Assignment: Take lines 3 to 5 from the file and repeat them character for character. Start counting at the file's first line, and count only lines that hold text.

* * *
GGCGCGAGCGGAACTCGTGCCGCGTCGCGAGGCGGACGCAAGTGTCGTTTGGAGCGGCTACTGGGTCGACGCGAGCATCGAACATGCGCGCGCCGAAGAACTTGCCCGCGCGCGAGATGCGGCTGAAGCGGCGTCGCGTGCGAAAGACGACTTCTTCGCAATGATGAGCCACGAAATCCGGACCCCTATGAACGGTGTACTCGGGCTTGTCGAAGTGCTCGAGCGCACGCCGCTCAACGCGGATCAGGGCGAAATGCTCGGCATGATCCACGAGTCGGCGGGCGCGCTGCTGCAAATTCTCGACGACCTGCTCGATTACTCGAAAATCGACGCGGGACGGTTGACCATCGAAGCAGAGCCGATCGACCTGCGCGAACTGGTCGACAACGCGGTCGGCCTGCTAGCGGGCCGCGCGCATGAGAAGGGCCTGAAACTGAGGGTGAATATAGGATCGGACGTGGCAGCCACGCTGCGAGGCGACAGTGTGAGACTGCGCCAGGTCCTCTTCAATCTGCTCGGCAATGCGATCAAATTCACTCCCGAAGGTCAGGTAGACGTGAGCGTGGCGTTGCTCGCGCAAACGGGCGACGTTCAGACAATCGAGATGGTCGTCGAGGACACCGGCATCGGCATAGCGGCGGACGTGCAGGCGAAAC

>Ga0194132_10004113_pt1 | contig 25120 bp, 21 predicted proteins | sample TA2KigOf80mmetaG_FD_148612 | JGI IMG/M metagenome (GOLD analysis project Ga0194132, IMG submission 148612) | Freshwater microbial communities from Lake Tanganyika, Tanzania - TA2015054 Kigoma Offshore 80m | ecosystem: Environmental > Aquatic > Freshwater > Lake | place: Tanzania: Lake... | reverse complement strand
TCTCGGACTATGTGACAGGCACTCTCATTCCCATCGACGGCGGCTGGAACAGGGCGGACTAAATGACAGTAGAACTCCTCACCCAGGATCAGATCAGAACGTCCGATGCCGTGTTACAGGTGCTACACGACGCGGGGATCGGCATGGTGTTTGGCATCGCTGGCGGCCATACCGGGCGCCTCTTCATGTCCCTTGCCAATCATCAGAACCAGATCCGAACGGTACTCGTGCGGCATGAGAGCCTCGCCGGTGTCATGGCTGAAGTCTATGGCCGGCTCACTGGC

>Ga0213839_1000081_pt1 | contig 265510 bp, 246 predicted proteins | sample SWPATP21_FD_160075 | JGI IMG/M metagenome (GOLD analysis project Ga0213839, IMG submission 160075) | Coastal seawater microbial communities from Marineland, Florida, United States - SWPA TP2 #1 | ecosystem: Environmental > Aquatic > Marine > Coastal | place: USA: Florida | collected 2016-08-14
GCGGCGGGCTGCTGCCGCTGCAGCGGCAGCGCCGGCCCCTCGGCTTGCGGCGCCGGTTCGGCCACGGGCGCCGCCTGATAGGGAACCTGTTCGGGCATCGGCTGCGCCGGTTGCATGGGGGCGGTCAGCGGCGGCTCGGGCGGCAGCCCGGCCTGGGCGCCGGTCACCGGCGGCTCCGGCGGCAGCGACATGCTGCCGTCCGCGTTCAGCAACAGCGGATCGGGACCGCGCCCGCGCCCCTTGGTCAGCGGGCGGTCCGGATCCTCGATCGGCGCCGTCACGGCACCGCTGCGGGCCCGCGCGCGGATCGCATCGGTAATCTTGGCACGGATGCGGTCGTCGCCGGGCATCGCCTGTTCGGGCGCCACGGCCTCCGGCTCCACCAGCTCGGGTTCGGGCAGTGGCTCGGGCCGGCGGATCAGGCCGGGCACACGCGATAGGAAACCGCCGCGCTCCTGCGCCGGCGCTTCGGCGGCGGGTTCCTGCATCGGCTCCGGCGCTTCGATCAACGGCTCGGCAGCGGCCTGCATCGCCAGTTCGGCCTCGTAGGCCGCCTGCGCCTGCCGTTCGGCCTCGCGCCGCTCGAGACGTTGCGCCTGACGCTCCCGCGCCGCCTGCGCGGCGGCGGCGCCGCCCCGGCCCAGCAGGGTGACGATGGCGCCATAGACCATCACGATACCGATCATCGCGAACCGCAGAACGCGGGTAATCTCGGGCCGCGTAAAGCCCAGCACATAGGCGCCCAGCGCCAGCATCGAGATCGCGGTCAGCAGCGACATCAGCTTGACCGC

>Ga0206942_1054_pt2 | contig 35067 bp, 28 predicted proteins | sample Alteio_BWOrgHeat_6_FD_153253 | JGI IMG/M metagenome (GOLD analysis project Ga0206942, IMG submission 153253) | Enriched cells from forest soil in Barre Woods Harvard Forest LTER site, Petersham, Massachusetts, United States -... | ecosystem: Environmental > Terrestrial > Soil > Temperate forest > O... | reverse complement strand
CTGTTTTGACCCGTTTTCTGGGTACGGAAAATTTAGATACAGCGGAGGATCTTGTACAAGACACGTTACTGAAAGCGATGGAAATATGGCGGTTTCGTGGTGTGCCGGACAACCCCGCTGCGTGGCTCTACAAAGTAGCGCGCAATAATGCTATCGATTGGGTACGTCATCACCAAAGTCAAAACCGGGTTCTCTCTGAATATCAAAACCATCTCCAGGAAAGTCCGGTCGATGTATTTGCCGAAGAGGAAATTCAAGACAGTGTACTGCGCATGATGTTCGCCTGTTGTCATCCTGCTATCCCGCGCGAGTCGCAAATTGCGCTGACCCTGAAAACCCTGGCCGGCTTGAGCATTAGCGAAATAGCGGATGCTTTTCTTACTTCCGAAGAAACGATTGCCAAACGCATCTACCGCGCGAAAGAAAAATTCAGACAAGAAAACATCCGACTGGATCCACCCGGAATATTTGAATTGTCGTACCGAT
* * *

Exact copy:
TCTCGGACTATGTGACAGGCACTCTCATTCCCATCGACGGCGGCTGGAACAGGGCGGACTAAATGACAGTAGAACTCCTCACCCAGGATCAGATCAGAACGTCCGATGCCGTGTTACAGGTGCTACACGACGCGGGGATCGGCATGGTGTTTGGCATCGCTGGCGGCCATACCGGGCGCCTCTTCATGTCCCTTGCCAATCATCAGAACCAGATCCGAACGGTACTCGTGCGGCATGAGAGCCTCGCCGGTGTCATGGCTGAAGTCTATGGCCGGCTCACTGGC

>Ga0213839_1000081_pt1 | contig 265510 bp, 246 predicted proteins | sample SWPATP21_FD_160075 | JGI IMG/M metagenome (GOLD analysis project Ga0213839, IMG submission 160075) | Coastal seawater microbial communities from Marineland, Florida, United States - SWPA TP2 #1 | ecosystem: Environmental > Aquatic > Marine > Coastal | place: USA: Florida | collected 2016-08-14
GCGGCGGGCTGCTGCCGCTGCAGCGGCAGCGCCGGCCCCTCGGCTTGCGGCGCCGGTTCGGCCACGGGCGCCGCCTGATAGGGAACCTGTTCGGGCATCGGCTGCGCCGGTTGCATGGGGGCGGTCAGCGGCGGCTCGGGCGGCAGCCCGGCCTGGGCGCCGGTCACCGGCGGCTCCGGCGGCAGCGACATGCTGCCGTCCGCGTTCAGCAACAGCGGATCGGGACCGCGCCCGCGCCCCTTGGTCAGCGGGCGGTCCGGATCCTCGATCGGCGCCGTCACGGCACCGCTGCGGGCCCGCGCGCGGATCGCATCGGTAATCTTGGCACGGATGCGGTCGTCGCCGGGCATCGCCTGTTCGGGCGCCACGGCCTCCGGCTCCACCAGCTCGGGTTCGGGCAGTGGCTCGGGCCGGCGGATCAGGCCGGGCACACGCGATAGGAAACCGCCGCGCTCCTGCGCCGGCGCTTCGGCGGCGGGTTCCTGCATCGGCTCCGGCGCTTCGATCAACGGCTCGGCAGCGGCCTGCATCGCCAGTTCGGCCTCGTAGGCCGCCTGCGCCTGCCGTTCGGCCTCGCGCCGCTCGAGACGTTGCGCCTGACGCTCCCGCGCCGCCTGCGCGGCGGCGGCGCCGCCCCGGCCCAGCAGGGTGACGATGGCGCCATAGACCATCACGATACCGATCATCGCGAACCGCAGAACGCGGGTAATCTCGGGCCGCGTAAAGCCCAGCACATAGGCGCCCAGCGCCAGCATCGAGATCGCGGTCAGCAGCGACATCAGCTTGACCGC